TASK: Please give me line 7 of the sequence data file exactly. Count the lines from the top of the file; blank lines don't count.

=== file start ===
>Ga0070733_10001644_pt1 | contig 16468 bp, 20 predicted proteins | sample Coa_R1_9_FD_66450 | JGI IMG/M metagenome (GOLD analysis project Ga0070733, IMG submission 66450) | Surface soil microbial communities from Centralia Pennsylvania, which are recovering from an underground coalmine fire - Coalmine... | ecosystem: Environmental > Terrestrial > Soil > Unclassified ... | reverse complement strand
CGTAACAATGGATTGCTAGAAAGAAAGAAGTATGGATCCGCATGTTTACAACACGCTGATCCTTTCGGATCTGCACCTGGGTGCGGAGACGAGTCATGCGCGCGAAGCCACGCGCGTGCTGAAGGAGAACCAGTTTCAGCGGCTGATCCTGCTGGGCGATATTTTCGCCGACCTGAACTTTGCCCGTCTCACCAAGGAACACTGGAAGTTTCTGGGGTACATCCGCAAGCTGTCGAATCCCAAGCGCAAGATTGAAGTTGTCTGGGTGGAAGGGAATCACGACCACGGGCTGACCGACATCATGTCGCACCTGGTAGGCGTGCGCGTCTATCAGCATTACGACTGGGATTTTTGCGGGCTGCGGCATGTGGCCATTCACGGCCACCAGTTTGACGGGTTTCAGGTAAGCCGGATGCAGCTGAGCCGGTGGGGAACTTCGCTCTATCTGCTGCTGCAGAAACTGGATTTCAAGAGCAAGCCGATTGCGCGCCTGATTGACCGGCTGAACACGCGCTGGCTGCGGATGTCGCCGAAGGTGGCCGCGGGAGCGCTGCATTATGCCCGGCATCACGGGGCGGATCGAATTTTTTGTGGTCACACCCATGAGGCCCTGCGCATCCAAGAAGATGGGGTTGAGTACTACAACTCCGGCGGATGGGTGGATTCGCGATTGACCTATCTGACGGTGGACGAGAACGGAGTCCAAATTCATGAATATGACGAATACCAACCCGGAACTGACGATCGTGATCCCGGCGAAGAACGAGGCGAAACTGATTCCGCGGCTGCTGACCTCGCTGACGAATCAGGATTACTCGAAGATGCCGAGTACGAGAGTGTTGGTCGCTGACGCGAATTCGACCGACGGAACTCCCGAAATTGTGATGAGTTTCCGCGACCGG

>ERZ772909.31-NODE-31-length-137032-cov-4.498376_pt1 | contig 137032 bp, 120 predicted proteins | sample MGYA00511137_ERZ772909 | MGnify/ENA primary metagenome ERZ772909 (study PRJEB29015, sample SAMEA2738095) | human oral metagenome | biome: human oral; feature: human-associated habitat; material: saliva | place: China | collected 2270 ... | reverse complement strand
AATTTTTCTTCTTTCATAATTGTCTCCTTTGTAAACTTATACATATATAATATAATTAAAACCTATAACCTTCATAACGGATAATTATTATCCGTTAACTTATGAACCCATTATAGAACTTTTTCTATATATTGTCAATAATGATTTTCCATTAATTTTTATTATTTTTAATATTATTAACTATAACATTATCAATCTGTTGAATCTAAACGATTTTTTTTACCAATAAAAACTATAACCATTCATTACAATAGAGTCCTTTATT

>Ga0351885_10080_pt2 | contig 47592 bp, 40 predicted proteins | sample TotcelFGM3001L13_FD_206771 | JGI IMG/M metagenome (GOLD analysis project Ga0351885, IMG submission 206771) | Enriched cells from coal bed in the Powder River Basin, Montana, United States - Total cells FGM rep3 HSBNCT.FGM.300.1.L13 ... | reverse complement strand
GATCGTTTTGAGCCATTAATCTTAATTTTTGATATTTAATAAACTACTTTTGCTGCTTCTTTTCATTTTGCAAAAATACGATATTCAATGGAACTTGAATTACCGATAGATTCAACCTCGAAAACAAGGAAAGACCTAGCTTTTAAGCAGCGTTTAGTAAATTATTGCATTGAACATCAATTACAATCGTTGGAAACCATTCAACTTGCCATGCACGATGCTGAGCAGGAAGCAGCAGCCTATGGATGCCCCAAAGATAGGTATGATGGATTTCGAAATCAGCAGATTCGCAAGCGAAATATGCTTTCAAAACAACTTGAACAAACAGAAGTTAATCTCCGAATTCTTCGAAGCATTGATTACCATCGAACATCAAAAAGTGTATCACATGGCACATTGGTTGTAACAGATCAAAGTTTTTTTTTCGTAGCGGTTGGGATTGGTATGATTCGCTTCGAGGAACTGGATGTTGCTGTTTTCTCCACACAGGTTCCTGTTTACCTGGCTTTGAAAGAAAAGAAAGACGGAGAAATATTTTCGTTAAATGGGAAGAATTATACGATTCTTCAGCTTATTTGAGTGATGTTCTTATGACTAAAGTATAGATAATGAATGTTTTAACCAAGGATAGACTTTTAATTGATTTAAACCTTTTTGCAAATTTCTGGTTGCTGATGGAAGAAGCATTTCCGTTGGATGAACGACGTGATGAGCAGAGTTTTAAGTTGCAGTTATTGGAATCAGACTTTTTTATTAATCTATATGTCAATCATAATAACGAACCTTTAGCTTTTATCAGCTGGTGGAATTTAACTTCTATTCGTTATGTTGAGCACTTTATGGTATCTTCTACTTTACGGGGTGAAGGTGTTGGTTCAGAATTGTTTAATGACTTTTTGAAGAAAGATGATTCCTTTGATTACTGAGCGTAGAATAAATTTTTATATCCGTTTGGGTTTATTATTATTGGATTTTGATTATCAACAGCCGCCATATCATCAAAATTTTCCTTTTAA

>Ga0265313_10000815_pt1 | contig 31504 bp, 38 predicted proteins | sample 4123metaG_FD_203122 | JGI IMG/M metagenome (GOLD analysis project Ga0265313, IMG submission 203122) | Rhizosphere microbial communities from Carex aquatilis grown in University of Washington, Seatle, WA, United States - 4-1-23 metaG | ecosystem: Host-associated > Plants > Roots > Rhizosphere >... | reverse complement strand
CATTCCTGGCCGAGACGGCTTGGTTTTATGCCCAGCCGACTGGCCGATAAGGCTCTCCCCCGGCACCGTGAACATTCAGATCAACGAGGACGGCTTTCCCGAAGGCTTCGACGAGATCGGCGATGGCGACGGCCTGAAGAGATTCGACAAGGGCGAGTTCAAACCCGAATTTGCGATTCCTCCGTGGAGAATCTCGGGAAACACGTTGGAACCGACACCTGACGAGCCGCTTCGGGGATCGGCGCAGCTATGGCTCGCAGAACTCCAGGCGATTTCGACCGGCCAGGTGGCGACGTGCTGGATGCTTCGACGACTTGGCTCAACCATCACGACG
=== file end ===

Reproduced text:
>Ga0265313_10000815_pt1 | contig 31504 bp, 38 predicted proteins | sample 4123metaG_FD_203122 | JGI IMG/M metagenome (GOLD analysis project Ga0265313, IMG submission 203122) | Rhizosphere microbial communities from Carex aquatilis grown in University of Washington, Seatle, WA, United States - 4-1-23 metaG | ecosystem: Host-associated > Plants > Roots > Rhizosphere >... | reverse complement strand